Just a Talk

Friday afternoon, the usual end of the week office meeting. I took a bus. It was a seven-hour ride from my province. I put on my earphone and begun listening to the list of songs in my iPod.

After a few hours, the bus stopped and a middle-aged woman hopped in. She sat beside me. Not noticing the earphone, she begun a conversation. She asked me the place to where am going. I told her am going to report for work. The woman is heading south to visit her youngest daughter who is studying in the city. As she talked about her daughter, I can see the excitement on her face. She hasn't seen her daughter for a couple of months now. Suddenly, the bus conductor approached her. Handed her the bus ticket. She paid him her fare and went back to me to continue the conversation. We exchange stories until the woman got off the bus.

The bus had its second stop. And a man came in his military haircut. He was about my age. Since the seat beside me was vacant, he asked me if it was taken. He called me "madam" as a courtesy. I told him "no, there's no one sitting beside me." A minute later he started a conversation by merely introducing himself. As usual, calling me "madam". As we exchange talks, I came to learn that he was a man in uniform and according to him had an undercover assignment nearby. Without paying much attention to this stranger beside me, I was shocked when he started sharing a little information about his married life. His wife left him to work abroad a few months after their wedding. It was a hard time for him because his wife chose her career rather than staying with him and their four-month old daughter. He even told me how lonely he is. I thought, well, hell yeah! Another guy's story for a sympathy. A couple of hours later the man reached his destination. And before he got off the bus, he handed his calling card. At the back of my mind, I thought, he can't get over me, yeah! And I just noticed, suddenly I can't stop giggling.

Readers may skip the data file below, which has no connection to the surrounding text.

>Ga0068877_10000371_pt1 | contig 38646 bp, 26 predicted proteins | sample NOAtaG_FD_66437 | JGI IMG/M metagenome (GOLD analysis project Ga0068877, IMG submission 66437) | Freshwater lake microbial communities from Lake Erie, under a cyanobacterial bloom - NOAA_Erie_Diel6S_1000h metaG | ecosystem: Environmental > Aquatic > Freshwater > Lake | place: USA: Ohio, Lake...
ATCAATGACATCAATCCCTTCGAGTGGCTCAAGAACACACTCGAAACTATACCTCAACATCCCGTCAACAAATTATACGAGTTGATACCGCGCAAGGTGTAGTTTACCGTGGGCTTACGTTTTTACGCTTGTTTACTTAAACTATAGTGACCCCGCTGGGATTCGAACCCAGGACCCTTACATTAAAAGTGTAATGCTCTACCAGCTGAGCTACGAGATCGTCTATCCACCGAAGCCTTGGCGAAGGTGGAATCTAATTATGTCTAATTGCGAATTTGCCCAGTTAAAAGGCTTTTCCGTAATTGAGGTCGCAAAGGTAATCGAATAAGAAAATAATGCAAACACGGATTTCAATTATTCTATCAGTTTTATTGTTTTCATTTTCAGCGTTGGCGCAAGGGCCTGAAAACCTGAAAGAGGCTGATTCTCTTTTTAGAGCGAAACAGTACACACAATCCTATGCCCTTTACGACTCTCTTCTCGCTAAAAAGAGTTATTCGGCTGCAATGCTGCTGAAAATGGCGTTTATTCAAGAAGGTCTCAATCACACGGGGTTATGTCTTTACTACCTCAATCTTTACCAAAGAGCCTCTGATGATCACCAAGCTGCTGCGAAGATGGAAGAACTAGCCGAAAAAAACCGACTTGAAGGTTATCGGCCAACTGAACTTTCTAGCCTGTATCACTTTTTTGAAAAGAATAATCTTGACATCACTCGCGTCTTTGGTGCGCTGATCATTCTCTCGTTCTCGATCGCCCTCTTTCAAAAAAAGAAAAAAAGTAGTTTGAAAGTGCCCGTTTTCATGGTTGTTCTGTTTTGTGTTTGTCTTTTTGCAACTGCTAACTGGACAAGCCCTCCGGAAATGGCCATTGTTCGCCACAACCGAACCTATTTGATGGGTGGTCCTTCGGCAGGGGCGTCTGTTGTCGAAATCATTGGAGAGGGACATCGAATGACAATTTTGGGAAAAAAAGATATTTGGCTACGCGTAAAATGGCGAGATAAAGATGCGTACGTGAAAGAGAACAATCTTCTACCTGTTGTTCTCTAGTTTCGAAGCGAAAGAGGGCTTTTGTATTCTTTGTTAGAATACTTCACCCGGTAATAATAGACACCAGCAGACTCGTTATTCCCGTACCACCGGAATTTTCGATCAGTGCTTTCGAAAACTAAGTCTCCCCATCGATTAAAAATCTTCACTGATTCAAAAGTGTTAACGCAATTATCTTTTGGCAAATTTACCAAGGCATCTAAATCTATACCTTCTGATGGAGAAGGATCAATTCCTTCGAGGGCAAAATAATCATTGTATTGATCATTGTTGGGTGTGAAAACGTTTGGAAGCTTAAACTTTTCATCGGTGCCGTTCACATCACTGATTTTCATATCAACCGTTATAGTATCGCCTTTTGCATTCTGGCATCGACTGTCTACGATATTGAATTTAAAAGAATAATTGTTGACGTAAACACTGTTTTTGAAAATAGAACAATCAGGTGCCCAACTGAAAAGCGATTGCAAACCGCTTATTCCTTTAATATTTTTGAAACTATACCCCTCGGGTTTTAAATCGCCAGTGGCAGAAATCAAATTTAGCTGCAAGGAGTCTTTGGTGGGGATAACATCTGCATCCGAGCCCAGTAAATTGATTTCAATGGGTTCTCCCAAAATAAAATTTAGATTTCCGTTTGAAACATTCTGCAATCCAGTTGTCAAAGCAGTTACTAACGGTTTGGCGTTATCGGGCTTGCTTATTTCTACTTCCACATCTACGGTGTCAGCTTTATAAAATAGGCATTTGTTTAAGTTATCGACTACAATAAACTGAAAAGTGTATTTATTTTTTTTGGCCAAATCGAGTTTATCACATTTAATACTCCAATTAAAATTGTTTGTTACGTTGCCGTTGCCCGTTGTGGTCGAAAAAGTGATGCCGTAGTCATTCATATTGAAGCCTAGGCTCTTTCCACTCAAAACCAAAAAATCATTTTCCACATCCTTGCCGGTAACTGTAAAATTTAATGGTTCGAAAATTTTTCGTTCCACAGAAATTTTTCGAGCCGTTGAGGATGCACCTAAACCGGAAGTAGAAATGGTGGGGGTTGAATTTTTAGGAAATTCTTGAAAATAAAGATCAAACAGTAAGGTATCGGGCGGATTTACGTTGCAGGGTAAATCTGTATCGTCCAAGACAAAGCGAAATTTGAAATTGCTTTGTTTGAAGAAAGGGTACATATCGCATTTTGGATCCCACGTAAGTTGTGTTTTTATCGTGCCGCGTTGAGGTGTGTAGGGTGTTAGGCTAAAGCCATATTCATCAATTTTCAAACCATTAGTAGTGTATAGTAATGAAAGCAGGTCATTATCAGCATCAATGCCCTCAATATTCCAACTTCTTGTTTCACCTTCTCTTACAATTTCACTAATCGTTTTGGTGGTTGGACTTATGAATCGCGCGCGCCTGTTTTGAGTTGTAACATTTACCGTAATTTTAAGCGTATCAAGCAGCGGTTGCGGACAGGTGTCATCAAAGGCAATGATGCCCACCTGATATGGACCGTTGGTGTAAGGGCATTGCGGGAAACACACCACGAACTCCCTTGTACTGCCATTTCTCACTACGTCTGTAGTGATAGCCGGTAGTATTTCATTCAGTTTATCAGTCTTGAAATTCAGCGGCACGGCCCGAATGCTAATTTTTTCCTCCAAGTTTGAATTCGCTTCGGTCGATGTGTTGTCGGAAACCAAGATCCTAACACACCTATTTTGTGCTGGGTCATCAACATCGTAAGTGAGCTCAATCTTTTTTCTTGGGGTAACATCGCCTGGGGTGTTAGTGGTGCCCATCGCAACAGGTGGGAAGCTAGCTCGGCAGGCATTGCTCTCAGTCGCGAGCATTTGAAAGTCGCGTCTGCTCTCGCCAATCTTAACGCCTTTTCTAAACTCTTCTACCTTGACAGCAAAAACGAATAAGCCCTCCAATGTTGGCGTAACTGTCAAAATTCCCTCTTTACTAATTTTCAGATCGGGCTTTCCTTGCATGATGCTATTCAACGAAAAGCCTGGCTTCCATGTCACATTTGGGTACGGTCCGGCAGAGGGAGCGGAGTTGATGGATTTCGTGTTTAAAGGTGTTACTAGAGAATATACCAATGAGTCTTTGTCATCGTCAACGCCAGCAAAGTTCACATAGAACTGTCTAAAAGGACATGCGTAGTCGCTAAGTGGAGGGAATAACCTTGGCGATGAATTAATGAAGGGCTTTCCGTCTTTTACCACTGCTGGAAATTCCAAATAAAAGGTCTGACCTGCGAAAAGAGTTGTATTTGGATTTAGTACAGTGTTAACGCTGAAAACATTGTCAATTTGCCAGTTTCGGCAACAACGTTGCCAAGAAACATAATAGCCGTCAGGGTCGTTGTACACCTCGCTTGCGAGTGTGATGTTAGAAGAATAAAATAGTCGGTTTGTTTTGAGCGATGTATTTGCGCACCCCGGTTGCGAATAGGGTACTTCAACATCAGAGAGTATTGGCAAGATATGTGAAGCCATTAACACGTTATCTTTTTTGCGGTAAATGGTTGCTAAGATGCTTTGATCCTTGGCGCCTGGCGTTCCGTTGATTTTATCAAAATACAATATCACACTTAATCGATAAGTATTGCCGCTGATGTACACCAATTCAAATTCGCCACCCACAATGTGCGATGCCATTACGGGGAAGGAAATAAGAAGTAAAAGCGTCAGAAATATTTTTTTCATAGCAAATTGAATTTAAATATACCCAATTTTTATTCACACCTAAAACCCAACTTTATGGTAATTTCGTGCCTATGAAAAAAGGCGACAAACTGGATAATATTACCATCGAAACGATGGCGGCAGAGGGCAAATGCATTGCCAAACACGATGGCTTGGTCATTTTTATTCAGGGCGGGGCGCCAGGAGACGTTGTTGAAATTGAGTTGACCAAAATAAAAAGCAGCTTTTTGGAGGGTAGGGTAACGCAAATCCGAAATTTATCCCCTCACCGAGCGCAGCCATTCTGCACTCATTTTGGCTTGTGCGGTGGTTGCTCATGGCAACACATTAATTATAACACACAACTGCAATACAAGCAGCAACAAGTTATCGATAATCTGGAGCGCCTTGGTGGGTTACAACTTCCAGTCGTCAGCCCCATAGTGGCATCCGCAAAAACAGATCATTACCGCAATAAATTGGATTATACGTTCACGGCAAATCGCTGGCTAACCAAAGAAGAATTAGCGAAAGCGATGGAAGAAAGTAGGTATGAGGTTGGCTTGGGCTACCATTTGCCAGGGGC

The bus went through and finally I reached my destination. I got off the bus, grabbed a dinner near the bus station, and called a cab. I checked in the usual cheap hotel for the night.

Inside my room, I felt the urge of lighting a cigarette before calling it a night. I decided to smoke in the hotel's lobby. The woman in the front desk notice me and came to join. She asked for a lighter and lit her stick. "Yes, I smoke," she uttered, "to keep me awake the whole night and to overcome boredom, too". I agreed to her feelings, for some reasons I feel the same way sometimes. After a while she asked me if I am a regular customer. I said "yes". "Work?" She asked again. I answered "yeah". "It must be hard" she continued. "Yes, but am used to it," I said. "My job, too, is tough but I have to do this for my father's medication", the 24-year old woman confessed. For that short minute talk with her, I came to learn that she works in the hotel during the night. She also helps her mother in their restaurant during the day for the family's expenses and for her sick father's hospital bills.

As I put my weary eyes and tired body to rest, I thought of the few people I have met during that day. Each person have their own concerns and hardships in life. Including myself, of course. But despite of those, I can see that each of them is hanging tightly to their own rope. They don't stopped living and they don't give up despite of everything. Hardships in life make them stronger as they live their daily life.

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Joko Jun features Filipinos from around the world... musicians, writers, photographers, and other creative people.